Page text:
RESULTS AND DISCUSSION

A restricted domain of RA signaling in the center of the chick forebrain roof plate

In many developmental contexts, a source of RA (RA-synthesizing enzyme) and a sink of RA (RA-degrading enzyme) are in close proximity (Swindell et al., 1999). To investigate comprehensively the function(s) of RA during forebrain development, we first sought to identify the source(s) and sink(s) of RA in the developing chick forebrain between HH18 and HH22. Among the three RA-synthesizing enzymes (Raldh1, Raldh2 and Raldh3), we found that only Raldh2 was expressed in the mesenchyme overlying the dorsal forebrain at HH20 and HH22 (Fig. 1A′-C′). Furthermore, we observed that Raldh2 was expressed in an anterior-low to posterior-high gradient in the forebrain at HH22 (Fig. 1E-G). Among the three RA-degrading enzymes (Cyp26a1, Cyp26b1, Cyp26c1), two, namely Cyp26a1 and Cyp26c1, were expressed in bilateral domains flanking the center of the invaginating RP (Fig. 1A″-C″; supplementary material Fig. S1A,B). The temporal and spatial expression pattern of Cyp26a1 (Fig. 1A″-C″,I-K, red arrowheads) was very similar to that of Raldh2 (Fig. 1A′-C′,E-G, red arrowheads). Based on the juxtaposed expression domains of Raldh2 and Cyp26a1, we hypothesized that a narrow domain of RA signaling is likely to exist at the center of the invaginating RP. Indeed, when we electroporated the RA reporter construct pRARE-AP (see methods in the supplementary material) in the dorsal chick forebrain we observed alkaline phosphatase (AP) activity specifically in the center of the RP at HH22 (Fig. 1O, yellow arrowheads), whereas there was none within the region expressing Cyp26a1 (Fig. 1N, yellow arrowheads; Fig. 1R, black arrowheads). At later stages, such as HH24, AP activity was also found to be restricted to the center of the invaginating RP (supplementary material Fig. S1C-E). We compared the expression domains of previously reported RP markers such as Bmp7, Zic2, Otx2 and Wnt7b with the domain of RA activity. Although the expression domain of Bmp7 coincided perfectly with that of RA activity (Fig. 1T,U), the expression of Zic2 extended beyond it on either side (Fig. 1T,V). In fact, Bmp7 was expressed in an anterior-posterior gradient similar to that of Raldh2 and Cyp26a1 (supplementary material Fig. S2A-I). However, the expression of Otx2 and Wnt7b coincided more with that of Cyp26a1 (Fig. 1R,W,X).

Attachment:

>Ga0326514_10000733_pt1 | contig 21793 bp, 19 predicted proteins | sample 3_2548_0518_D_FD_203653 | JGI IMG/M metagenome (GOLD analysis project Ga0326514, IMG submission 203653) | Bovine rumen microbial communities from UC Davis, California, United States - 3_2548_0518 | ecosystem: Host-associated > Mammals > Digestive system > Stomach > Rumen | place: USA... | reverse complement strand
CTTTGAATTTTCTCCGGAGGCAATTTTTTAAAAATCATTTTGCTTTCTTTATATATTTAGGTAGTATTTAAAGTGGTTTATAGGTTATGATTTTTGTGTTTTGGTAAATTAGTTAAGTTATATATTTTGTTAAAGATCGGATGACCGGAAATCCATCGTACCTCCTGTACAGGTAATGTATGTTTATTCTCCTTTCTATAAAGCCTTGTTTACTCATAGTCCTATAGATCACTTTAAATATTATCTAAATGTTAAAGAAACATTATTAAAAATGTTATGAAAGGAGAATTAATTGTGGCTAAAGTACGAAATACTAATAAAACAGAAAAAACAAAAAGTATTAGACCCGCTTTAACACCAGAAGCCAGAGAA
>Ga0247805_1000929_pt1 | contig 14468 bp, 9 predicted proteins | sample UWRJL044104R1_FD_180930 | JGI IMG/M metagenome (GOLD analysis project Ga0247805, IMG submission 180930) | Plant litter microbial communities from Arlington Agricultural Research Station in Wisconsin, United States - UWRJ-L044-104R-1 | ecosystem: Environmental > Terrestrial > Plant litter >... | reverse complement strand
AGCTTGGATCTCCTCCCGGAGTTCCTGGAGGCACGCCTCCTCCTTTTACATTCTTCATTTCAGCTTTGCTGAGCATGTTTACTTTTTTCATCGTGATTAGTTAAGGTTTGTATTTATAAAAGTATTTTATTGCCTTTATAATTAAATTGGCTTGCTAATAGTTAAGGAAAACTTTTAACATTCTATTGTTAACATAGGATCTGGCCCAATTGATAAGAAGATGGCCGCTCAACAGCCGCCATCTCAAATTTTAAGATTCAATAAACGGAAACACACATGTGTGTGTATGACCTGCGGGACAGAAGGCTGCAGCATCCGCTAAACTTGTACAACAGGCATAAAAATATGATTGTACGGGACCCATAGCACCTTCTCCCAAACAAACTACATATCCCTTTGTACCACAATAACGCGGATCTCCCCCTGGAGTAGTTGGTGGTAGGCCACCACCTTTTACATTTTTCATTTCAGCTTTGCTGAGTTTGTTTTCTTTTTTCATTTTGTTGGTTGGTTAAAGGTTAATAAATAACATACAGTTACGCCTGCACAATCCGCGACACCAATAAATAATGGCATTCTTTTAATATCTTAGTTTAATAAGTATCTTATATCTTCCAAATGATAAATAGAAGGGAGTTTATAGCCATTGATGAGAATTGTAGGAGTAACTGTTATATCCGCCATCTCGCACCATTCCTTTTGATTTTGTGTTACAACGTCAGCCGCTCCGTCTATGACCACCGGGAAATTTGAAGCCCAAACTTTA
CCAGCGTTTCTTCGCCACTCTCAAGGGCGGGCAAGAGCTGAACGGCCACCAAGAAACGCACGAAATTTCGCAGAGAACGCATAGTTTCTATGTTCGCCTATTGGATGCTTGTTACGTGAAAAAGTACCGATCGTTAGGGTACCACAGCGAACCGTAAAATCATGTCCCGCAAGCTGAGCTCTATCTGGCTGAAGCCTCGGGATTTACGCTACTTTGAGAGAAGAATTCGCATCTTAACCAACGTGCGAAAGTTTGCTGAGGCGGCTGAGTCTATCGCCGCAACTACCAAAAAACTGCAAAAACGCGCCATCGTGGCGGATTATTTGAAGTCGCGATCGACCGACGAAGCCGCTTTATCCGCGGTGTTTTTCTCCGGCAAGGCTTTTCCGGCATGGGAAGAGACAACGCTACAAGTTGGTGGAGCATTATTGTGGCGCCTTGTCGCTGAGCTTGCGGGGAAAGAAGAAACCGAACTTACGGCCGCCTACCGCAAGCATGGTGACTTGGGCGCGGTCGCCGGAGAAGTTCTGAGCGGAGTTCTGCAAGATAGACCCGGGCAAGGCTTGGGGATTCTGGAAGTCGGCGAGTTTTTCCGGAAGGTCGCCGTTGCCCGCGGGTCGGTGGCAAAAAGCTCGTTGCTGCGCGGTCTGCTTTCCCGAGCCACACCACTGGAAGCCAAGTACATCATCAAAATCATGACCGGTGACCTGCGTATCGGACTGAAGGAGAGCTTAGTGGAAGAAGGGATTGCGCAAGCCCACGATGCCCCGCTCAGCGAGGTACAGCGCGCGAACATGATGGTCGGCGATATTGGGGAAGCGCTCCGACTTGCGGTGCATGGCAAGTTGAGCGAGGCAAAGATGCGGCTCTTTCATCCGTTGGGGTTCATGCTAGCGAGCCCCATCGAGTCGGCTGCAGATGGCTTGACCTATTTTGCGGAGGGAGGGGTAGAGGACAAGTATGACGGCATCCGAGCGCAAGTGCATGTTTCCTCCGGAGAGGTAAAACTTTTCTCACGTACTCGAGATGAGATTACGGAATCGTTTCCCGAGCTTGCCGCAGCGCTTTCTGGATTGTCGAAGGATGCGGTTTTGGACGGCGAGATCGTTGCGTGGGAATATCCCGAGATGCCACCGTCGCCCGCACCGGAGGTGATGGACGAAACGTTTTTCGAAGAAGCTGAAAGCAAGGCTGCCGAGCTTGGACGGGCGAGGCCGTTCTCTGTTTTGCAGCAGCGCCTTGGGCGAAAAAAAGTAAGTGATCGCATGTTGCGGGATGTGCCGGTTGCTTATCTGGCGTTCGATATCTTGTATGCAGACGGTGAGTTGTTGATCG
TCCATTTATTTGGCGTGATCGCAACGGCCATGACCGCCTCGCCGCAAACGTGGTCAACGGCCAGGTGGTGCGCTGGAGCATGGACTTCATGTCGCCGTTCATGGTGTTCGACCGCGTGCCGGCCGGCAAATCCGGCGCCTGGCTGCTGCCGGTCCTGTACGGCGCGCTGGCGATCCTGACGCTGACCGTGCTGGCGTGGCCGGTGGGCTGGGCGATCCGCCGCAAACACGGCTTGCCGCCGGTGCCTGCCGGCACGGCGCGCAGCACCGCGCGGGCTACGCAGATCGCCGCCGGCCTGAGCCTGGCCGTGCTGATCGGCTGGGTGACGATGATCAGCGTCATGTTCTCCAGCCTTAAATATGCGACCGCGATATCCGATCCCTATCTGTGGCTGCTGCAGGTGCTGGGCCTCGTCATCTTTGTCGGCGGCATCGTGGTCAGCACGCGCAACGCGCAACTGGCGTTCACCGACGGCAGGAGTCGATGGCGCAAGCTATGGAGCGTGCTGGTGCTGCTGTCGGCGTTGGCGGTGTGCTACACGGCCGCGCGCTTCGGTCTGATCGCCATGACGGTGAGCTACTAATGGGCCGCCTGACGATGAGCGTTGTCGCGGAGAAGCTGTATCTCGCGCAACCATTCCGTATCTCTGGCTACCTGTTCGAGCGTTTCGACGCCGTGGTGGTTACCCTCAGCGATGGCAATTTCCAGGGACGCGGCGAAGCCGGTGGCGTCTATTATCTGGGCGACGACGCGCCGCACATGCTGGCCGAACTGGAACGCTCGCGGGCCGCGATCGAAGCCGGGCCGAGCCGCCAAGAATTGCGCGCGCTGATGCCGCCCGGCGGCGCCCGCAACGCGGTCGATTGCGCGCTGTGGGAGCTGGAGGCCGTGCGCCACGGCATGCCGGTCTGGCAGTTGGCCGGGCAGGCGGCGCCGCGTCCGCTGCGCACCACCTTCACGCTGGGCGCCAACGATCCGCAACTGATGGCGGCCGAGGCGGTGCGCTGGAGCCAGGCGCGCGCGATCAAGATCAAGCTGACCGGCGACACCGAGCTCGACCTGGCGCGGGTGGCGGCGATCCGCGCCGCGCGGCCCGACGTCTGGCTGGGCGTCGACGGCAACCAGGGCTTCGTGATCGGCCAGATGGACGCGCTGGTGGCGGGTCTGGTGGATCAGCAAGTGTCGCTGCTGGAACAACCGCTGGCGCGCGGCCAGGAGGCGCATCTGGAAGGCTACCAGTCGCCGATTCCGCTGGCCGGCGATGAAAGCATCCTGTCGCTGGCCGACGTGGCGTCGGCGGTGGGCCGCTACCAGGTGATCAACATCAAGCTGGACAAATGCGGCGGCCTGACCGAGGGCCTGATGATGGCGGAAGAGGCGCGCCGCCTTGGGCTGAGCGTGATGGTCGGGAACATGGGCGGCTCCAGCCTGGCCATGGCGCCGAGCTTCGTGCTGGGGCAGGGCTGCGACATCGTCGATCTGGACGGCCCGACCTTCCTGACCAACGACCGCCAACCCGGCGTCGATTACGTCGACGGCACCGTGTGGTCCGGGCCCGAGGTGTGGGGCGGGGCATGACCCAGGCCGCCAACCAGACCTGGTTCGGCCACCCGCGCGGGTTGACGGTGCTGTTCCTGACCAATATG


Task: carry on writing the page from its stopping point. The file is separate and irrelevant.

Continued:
Fig. 1.

Identification of the RA signaling domain in the chick forebrain RP. Expression (red arrowheads) of Raldh2 and Cyp26a1 in dorsal forebrain at HH18 (A′,A″), HH20 (B′,B″) and HH22 (C′,C″) and in the anterior (E,I), middle (F,J) and posterior (G,K) sections of the HH22 forebrain. The boxed regions in the schematics A-C,H,L (red shows expression pattern) correspond to the images A′-C″,G,K, respectively. (D) Plane of sections in the HH22 chick head. (M) Schematic of coronal section of HH22 forebrain electroporated with pRARE-AP. Images from the boxed region depicting GFP (N, arrowheads), AP (O, pseudocolored red, arrowheads) and merged GFP and AP (P). Expression domains of Cyp26a1, Bmp7, Zic2, Wnt7b, Otx2 (R,U-X) and region of cell proliferation (S, arrows) and RA activity (Q,T, red arrowheads). Scale bars: 100 µm.

Fig. 1.